Similar ironies could also be found in the presentation on Sheffield by Chris Corker (University of York) and James Fenwick (Sheffield Hallam University). After the decline of mining and steelmaking activities in the 1980s, local governments sought to turn Sheffield into a consumption hotspot (through the creation of a vast shopping centre) as well as a “sporting city”. The latter ambition resulted in the construction of a sports stadium, which was demolished in 2013, less than fifteen years after being built. The example of the Don Valley Stadium illustrates that not only can industry itself fall into decline; the same fate can also befall visions guiding future development. Nowadays, reconversion strategies focus mostly on the marketing of Sheffield as a tourist destination, given the city’s proximity to the Peak District. Overall, however, Sheffielders have not yet found a satisfactory solution for their ongoing identity crisis.
Another northern English city, Salford, was investigated by Carole O’Reilly (Salford School of Arts, Media and Creative Technology). Part of the Manchester conurbation, Salford has long been perceived by many (particularly those in southern England) as an exceptionally bleak place, inhabited by a large and deprived working class. In the early 2000s, a controversial attempt was made to counter Salford’s “slum” image: in order to reinvent the town as a “media city”, some BBC departments were moved from London to Salford. Far from becoming the source of a new civic identity, this move did little to alleviate the city’s negative image, and the effect on local employment was also very limited. Moreover, the creation of the BBC media hub went hand in hand with an eradication of industrial remains: large parts of Salford’s heritage were thus replaced by a rather bland technocratic architecture representing a blind veneration of a vague digital future.
Second day (11 December)
The second day started with a thematic panel (chair: Werner Tschacher) looking mainly at local identities and workers’ memories through the use of life stories. Dennis Möbus (University of Hagen) presented his research related to the “Lebensgeschichte und Sozialkultur im Ruhrgebiet (LUSIR)”, a collection of personal life stories of workers who lived in the Ruhr area between the 1930s and the 1980s. His goal was to find a way to explore life narratives more fully using digital history methods like text mining and topic modelling. This method makes it possible to go beyond certain assertions that were previously considered as certainties (for example to highlight the existence of different political discourses among women in the industrial region).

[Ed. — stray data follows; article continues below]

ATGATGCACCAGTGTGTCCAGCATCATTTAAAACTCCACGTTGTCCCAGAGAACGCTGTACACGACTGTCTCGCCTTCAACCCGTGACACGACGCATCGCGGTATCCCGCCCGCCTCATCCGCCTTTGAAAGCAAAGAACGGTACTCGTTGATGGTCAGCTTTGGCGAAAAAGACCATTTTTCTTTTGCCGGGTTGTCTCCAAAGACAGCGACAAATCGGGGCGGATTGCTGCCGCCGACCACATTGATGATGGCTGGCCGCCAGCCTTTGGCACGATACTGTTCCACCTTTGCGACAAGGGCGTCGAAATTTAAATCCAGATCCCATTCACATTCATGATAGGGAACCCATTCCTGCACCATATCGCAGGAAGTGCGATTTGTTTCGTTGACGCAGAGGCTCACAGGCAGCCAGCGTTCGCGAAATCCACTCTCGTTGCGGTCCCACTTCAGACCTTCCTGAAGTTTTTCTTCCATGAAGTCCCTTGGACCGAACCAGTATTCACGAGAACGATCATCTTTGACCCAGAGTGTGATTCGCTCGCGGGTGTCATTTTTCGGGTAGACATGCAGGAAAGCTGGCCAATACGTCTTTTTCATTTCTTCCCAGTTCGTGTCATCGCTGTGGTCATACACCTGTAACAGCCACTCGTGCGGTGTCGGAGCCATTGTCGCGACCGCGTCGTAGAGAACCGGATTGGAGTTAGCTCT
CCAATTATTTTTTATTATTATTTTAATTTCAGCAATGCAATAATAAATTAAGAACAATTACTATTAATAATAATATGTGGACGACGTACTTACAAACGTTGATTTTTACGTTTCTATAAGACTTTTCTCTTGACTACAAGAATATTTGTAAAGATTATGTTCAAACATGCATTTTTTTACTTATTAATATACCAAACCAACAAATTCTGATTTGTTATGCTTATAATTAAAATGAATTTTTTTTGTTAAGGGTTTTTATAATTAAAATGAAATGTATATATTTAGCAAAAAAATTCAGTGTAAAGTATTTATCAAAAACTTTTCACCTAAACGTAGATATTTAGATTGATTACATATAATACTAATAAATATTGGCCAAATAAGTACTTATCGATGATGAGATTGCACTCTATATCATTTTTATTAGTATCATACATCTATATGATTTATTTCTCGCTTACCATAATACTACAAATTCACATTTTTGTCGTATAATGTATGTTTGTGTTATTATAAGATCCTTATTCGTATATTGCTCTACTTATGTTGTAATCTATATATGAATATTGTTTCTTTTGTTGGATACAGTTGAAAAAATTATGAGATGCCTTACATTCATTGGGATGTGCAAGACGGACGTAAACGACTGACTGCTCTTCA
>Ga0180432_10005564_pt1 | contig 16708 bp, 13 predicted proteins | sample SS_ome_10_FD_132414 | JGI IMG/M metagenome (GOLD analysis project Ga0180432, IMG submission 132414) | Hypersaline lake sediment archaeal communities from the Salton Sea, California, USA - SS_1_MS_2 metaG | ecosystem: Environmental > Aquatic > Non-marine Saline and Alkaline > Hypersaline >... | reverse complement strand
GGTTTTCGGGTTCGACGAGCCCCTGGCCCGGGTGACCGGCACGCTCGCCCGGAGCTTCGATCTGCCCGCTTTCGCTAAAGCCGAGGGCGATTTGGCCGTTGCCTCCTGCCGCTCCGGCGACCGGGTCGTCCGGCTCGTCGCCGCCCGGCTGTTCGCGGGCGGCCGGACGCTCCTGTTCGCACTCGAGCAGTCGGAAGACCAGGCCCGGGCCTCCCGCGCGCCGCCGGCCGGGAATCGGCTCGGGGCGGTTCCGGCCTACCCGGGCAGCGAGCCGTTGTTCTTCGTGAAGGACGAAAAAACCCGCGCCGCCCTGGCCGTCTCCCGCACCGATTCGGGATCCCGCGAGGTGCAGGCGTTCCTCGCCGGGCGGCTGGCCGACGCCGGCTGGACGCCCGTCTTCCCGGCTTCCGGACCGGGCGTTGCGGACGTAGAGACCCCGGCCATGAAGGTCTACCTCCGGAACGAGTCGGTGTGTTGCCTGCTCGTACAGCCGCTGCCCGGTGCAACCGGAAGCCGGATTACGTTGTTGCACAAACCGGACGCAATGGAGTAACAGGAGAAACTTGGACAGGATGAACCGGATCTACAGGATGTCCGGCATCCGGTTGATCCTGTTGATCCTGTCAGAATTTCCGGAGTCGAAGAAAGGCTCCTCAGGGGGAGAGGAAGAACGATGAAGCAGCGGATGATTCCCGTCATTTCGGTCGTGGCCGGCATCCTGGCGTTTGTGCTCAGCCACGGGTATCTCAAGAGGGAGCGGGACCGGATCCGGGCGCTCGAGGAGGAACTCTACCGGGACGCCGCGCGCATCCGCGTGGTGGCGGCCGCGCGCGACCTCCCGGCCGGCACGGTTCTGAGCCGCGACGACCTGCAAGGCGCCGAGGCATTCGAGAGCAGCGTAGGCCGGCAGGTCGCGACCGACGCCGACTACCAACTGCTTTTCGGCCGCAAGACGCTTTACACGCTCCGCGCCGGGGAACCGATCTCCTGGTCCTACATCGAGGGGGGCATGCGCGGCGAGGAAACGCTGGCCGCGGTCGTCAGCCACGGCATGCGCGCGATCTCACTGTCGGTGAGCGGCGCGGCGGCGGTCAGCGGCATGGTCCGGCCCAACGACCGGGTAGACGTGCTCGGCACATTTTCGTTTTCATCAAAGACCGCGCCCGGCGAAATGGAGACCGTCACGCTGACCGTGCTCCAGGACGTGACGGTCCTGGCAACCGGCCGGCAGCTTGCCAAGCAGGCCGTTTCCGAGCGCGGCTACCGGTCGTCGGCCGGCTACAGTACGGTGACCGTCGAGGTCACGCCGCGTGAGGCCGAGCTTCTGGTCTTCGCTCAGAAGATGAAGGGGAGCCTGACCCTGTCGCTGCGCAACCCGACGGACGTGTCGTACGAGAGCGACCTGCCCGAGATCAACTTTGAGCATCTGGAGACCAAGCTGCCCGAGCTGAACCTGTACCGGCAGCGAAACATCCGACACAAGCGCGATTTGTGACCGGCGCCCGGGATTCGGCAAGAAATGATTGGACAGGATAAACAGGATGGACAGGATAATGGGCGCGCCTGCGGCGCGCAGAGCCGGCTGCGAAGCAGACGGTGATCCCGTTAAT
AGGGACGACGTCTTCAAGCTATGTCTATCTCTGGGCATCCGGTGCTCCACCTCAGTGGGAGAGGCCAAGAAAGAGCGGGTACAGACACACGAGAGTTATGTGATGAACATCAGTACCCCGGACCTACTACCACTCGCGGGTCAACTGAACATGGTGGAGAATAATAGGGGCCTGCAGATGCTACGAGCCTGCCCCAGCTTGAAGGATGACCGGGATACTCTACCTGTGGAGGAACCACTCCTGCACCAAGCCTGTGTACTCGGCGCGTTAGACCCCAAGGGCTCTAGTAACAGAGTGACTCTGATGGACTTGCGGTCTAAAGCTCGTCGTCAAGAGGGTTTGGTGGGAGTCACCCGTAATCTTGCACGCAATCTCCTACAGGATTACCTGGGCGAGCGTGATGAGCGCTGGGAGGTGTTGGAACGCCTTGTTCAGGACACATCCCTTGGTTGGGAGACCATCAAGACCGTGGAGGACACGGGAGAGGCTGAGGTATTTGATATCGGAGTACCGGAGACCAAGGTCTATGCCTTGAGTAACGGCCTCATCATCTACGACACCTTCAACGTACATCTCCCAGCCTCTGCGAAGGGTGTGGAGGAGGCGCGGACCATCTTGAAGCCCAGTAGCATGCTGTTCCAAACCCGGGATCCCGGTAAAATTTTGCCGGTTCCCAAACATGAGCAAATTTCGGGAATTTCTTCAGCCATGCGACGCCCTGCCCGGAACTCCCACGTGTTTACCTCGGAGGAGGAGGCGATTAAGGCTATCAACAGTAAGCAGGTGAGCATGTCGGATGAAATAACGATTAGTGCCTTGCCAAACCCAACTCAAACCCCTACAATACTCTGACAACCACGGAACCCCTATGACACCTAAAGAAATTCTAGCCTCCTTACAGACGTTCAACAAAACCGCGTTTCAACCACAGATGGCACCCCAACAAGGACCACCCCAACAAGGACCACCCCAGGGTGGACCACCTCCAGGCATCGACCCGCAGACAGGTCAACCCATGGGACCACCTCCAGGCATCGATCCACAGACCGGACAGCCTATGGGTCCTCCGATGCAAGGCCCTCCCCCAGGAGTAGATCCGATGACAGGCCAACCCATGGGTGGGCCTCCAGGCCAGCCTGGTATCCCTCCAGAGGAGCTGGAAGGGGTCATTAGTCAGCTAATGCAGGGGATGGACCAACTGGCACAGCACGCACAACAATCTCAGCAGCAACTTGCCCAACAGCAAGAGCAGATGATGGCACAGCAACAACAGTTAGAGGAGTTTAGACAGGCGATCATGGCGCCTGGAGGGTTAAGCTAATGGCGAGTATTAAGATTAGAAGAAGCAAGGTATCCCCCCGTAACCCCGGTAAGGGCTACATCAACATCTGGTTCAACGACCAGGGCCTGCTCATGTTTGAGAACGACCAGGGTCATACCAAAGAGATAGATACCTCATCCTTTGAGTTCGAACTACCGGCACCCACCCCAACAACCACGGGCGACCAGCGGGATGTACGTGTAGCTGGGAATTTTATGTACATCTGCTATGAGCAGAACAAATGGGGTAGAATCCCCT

João Pedro Santos (NOVA University Lisbon) presented an ongoing research project about the life stories of workers in the Setúbal region in south-west Portugal. The collected stories offer new insights into the history of the region, from its rise (1960s to 1980s) to its subsequent economic decline (post-1980s). These sources provide information on fundamental issues linked to population growth, the economic crisis and unemployment, as well as the advent of new artistic movements and museums which bear witness to memories of this iron and steel region.
A salient aspect of the research presented by Matt Beebee (University of Exeter) on the shipyards in the late 1960s in the Tyneside conurbation (north-east England) was the demonstration that even at the height of the industrial age, workers were anticipating the future decline. The author treats deindustrialisation as a meta-narrative that encompasses different life trajectories and diverse social representations. A firm belief in the value of manual skills among older workers in the 1960s attached a certain prestige to the act of shipbuilding. However, already at that time, the younger generation of workers no longer had the same vision about the future prospects of their work.